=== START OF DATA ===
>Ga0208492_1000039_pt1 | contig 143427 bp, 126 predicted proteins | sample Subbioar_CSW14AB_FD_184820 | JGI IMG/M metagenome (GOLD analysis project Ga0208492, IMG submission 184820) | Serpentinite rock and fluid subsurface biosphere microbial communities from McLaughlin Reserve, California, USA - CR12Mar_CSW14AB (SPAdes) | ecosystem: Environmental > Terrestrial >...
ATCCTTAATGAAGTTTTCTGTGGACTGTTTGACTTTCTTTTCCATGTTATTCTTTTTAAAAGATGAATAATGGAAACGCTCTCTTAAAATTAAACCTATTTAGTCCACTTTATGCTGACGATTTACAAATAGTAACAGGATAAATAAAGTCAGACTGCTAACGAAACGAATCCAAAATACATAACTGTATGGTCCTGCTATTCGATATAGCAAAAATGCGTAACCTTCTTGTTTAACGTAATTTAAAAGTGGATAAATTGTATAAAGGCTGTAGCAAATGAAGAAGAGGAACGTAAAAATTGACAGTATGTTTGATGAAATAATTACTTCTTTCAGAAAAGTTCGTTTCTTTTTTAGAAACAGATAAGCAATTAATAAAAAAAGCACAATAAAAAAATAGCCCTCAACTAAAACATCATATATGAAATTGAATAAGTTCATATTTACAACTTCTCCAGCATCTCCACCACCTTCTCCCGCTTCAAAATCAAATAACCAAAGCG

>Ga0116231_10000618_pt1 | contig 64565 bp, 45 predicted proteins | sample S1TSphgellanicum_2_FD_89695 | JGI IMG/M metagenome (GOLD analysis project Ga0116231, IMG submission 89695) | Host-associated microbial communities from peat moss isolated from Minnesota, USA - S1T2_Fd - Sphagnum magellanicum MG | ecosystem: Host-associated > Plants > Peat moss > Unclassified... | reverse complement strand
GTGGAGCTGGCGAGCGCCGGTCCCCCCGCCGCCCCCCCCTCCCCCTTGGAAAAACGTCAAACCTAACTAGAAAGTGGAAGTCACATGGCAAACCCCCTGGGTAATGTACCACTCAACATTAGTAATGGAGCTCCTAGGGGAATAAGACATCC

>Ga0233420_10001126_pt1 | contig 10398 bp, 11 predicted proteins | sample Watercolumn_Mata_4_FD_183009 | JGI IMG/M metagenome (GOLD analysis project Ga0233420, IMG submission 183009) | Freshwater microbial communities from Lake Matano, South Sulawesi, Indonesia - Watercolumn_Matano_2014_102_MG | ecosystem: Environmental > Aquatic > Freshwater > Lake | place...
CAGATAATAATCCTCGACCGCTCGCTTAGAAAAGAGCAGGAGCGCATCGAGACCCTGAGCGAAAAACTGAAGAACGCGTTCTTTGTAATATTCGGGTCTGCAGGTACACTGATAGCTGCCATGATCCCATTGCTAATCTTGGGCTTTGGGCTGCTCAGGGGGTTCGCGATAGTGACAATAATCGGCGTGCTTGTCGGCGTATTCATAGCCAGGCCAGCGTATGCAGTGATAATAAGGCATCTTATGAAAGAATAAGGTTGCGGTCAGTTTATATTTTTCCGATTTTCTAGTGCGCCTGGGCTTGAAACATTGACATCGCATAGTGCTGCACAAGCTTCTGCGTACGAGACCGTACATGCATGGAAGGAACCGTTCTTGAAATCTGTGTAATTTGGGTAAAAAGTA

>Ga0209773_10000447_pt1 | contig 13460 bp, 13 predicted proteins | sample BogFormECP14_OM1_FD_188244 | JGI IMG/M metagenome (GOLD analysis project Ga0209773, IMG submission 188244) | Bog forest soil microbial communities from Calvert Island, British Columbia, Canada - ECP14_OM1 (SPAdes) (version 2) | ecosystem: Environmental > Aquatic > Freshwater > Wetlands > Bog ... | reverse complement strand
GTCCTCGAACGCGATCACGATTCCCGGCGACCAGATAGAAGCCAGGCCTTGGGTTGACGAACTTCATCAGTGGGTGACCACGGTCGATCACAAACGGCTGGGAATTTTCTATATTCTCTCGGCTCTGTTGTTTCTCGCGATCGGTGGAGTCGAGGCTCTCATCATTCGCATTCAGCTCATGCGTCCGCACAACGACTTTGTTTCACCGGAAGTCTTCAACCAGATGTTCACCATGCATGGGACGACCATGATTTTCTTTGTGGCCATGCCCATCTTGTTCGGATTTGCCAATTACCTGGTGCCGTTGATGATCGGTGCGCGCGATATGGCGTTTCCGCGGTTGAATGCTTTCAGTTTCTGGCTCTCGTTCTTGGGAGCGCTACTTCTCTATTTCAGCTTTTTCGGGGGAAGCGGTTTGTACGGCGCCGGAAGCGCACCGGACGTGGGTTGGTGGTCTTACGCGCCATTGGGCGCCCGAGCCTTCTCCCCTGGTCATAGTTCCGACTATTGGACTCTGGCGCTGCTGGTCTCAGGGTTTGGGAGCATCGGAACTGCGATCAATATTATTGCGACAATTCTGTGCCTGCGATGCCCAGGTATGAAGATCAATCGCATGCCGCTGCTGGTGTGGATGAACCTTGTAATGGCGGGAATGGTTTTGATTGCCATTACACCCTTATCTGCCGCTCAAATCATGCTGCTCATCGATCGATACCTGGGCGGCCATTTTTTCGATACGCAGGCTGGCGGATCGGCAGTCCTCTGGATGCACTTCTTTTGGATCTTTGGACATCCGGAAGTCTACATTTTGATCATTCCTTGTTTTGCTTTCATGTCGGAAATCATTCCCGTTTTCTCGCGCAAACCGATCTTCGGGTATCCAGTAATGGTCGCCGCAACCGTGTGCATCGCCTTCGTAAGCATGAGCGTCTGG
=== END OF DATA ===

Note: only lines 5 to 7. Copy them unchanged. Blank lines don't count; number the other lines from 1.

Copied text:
>Ga0233420_10001126_pt1 | contig 10398 bp, 11 predicted proteins | sample Watercolumn_Mata_4_FD_183009 | JGI IMG/M metagenome (GOLD analysis project Ga0233420, IMG submission 183009) | Freshwater microbial communities from Lake Matano, South Sulawesi, Indonesia - Watercolumn_Matano_2014_102_MG | ecosystem: Environmental > Aquatic > Freshwater > Lake | place...
CAGATAATAATCCTCGACCGCTCGCTTAGAAAAGAGCAGGAGCGCATCGAGACCCTGAGCGAAAAACTGAAGAACGCGTTCTTTGTAATATTCGGGTCTGCAGGTACACTGATAGCTGCCATGATCCCATTGCTAATCTTGGGCTTTGGGCTGCTCAGGGGGTTCGCGATAGTGACAATAATCGGCGTGCTTGTCGGCGTATTCATAGCCAGGCCAGCGTATGCAGTGATAATAAGGCATCTTATGAAAGAATAAGGTTGCGGTCAGTTTATATTTTTCCGATTTTCTAGTGCGCCTGGGCTTGAAACATTGACATCGCATAGTGCTGCACAAGCTTCTGCGTACGAGACCGTACATGCATGGAAGGAACCGTTCTTGAAATCTGTGTAATTTGGGTAAAAAGTA

>Ga0209773_10000447_pt1 | contig 13460 bp, 13 predicted proteins | sample BogFormECP14_OM1_FD_188244 | JGI IMG/M metagenome (GOLD analysis project Ga0209773, IMG submission 188244) | Bog forest soil microbial communities from Calvert Island, British Columbia, Canada - ECP14_OM1 (SPAdes) (version 2) | ecosystem: Environmental > Aquatic > Freshwater > Wetlands > Bog ... | reverse complement strand